We must desediment the dissimulation of a war.
Yet, no speech can pretend to offer a commensuration with the massive violence of the disaster that was in Los Angeles.2
How can we speak of the massive violence that preceded what has been called the rebellion or riots in the streets of Los Angeles? How can we speak of the violence of a beating that had occurred before it had occurred? How can we find words, fashion a discourse responsible to the unnameable sense ...

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Chapter One

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pp. 11-67

In a classical philosophical opposition we are not dealing with the peaceful coexistence of a vis-à-vis, but rather with a violent hierarchy. One of the two terms governs the other (axiologically, logically, etc.), or has the upper hand. To deconstruct the opposition, first of all, is to overturn [renverser] the hierarchy at a given moment. To...

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Chapter Two

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pp. 68-111

In some considerations on what is given in The Souls of Black Folk: Essays and Sketches, John Edgar Wideman adduces the order of the problematic that we must bring into focus when we approach the matter of the autobiographical in the writing of W. E. B. Du Bois. ...

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Chapter Three

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pp. 112-128

Death always comes at least twice to one whose life is marked by greatness, once in life and again in biography. And, more radically, if death is at least double, then it most assuredly is never only double. One death always begets another death. If death, however, is understood first of all or only as loss, then the rich drama, the generosity, of this incessant ...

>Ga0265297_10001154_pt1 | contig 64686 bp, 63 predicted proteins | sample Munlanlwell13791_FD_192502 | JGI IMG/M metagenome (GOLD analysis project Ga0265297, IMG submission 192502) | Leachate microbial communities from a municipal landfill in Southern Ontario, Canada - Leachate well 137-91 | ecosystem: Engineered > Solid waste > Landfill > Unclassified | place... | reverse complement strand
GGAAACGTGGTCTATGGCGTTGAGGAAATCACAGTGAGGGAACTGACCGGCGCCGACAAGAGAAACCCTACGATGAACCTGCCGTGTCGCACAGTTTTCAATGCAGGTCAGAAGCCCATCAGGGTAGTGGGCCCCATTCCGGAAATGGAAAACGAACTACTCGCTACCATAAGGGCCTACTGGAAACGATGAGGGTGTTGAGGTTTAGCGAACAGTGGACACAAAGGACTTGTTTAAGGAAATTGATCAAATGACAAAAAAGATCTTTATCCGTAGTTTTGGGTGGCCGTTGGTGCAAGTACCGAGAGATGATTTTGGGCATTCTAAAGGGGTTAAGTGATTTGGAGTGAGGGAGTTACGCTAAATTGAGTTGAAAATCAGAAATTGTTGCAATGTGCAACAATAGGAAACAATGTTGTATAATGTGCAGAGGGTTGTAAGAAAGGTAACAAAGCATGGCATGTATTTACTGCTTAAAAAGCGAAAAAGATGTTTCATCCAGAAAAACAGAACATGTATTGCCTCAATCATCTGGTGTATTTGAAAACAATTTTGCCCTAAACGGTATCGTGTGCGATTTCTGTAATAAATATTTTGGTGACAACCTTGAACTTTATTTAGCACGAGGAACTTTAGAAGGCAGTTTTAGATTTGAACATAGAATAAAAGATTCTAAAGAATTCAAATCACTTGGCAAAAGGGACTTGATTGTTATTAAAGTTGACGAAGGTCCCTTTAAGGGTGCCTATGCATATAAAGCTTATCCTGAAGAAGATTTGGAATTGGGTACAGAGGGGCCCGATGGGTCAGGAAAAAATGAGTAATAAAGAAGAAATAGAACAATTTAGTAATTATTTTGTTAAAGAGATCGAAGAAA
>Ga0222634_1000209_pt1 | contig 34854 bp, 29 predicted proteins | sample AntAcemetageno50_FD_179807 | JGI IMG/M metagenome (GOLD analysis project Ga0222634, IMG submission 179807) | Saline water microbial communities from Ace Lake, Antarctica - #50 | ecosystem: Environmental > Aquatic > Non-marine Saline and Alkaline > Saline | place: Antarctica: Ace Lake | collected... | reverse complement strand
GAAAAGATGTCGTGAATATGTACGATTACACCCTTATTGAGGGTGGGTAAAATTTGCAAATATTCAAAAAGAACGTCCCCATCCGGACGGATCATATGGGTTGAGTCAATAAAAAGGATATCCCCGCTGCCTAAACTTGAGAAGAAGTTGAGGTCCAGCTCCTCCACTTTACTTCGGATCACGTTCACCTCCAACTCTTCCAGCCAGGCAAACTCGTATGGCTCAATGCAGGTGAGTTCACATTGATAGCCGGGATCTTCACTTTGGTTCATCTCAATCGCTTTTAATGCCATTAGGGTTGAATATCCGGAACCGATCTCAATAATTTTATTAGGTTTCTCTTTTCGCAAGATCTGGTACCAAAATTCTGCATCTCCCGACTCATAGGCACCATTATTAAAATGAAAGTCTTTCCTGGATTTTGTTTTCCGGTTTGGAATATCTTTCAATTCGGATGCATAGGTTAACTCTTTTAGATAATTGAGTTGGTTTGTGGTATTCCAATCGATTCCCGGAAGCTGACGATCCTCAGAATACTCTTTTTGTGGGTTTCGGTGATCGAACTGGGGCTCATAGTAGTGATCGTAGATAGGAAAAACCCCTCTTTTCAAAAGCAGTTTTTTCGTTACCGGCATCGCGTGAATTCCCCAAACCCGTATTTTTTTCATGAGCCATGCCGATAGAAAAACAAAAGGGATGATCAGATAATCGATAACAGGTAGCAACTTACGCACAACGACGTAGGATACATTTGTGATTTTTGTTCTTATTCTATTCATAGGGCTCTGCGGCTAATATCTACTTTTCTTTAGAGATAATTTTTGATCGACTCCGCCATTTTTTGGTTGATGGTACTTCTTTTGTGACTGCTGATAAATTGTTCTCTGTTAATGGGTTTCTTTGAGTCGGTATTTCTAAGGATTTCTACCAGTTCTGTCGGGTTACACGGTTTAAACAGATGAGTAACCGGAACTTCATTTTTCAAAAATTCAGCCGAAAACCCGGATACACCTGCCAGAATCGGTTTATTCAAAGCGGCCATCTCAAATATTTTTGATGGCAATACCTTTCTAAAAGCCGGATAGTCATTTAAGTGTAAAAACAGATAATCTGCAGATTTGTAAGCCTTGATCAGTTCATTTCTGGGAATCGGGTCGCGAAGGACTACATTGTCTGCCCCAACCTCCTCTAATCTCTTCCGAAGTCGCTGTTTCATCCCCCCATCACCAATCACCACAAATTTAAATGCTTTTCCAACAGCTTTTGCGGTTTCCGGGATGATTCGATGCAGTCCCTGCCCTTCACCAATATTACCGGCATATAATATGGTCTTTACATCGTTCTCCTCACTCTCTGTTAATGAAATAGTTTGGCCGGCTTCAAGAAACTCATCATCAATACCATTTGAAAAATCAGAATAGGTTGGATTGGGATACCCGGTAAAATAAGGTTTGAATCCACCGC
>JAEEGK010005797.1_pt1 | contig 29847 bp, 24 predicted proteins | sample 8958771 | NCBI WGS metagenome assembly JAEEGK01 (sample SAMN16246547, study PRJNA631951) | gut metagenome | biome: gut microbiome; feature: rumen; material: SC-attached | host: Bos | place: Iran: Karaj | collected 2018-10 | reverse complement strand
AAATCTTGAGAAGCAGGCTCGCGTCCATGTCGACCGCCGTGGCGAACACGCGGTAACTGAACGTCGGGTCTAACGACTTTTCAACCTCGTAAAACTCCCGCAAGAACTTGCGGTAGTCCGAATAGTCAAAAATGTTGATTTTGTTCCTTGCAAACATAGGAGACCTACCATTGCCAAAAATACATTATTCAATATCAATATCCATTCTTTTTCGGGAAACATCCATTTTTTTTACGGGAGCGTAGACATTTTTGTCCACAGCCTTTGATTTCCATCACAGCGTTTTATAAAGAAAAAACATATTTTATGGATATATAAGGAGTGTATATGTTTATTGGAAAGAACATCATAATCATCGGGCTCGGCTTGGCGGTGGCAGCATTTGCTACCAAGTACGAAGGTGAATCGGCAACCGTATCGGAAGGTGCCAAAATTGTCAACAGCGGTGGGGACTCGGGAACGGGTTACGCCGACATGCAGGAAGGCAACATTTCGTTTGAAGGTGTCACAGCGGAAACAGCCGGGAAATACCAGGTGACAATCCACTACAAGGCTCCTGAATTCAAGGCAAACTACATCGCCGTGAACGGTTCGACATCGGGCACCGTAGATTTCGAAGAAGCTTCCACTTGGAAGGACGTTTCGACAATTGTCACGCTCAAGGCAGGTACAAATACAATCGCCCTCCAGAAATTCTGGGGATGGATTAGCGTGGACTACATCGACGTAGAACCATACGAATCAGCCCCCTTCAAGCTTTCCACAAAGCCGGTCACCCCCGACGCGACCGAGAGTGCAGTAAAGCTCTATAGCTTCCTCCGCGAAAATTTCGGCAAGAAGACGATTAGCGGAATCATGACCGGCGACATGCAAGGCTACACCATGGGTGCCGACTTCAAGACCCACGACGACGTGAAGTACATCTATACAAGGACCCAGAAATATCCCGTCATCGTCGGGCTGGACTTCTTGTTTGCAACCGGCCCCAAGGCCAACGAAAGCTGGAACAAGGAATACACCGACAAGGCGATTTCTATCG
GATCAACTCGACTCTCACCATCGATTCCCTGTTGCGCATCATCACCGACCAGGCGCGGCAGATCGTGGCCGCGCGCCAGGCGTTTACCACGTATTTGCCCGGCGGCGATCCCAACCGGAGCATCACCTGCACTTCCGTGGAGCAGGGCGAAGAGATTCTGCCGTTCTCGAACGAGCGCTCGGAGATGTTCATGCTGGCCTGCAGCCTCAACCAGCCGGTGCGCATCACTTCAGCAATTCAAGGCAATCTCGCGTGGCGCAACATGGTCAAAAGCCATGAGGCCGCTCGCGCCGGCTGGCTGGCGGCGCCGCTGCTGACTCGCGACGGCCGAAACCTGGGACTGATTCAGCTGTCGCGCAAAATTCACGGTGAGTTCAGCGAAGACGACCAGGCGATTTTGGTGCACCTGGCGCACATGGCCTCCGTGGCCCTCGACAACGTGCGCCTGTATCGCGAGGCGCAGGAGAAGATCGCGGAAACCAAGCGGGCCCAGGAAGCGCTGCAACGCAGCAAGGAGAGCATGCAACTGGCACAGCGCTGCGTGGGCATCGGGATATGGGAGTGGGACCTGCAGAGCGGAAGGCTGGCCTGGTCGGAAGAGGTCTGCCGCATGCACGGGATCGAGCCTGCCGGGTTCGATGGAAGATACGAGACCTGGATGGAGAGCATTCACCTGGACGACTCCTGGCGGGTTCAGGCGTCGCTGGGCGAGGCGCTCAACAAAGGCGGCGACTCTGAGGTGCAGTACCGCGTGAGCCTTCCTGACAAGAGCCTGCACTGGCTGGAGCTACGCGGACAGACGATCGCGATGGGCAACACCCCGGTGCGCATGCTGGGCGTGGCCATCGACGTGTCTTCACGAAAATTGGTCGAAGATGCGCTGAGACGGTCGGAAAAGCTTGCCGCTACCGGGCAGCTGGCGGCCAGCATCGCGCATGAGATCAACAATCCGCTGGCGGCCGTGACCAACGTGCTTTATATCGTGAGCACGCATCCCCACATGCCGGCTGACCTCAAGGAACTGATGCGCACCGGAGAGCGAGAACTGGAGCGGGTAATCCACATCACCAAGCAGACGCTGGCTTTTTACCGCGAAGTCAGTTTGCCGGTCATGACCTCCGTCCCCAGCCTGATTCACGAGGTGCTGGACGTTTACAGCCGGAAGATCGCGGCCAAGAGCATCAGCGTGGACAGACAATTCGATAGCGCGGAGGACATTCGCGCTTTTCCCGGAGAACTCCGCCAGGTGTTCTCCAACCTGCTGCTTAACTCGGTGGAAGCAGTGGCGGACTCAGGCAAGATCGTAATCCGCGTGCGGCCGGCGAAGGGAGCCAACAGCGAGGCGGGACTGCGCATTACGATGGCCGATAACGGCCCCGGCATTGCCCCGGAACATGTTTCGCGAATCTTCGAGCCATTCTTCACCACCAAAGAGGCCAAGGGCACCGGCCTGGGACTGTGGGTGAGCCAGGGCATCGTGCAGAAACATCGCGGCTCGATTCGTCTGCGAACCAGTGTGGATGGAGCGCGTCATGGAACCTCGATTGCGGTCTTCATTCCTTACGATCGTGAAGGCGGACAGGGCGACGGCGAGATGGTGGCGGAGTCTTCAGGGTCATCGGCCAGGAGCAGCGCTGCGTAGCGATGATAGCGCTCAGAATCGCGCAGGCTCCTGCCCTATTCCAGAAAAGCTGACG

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Chapter Four

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pp. 129-170

It is widely believed that a real thing called “America” exists. Yet, it is precisely this idea of America in itself that we should not accept without examination. Is “America” in its truth the anchorage point that supports the social-cultural practices of African Americans? Or, is it rather a complex...

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Parenthesis

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pp. 171-178

There is no given horizon of thought or critical practice that is, or can be rendered, in its contemporary formation, commensurate with the problematic named under the heading of the problem of the Negro as a problem for thought....

Notes

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pp. 179-248

Bibliography

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pp. 249-272

Index

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pp. 273-284

Further Reading

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pp. 285-286


E-ISBN-13: 9780823254101
Print-ISBN-13: 9780823254064
Print-ISBN-10: 0823254062

Page Count: 288
Publication Year: 2013

Edition: Cloth
Series Title: American Philosophy (FUP)

Research Areas

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Subject Headings

  • African Americans -- Race identity.
  • African Americans -- Intellectual life.
  • Race -- Philosophy.
  • Race -- Social aspects -- United States.
  • Du Bois, W. E. B. (William Edward Burghardt), 1868-1963 -- Political and social views.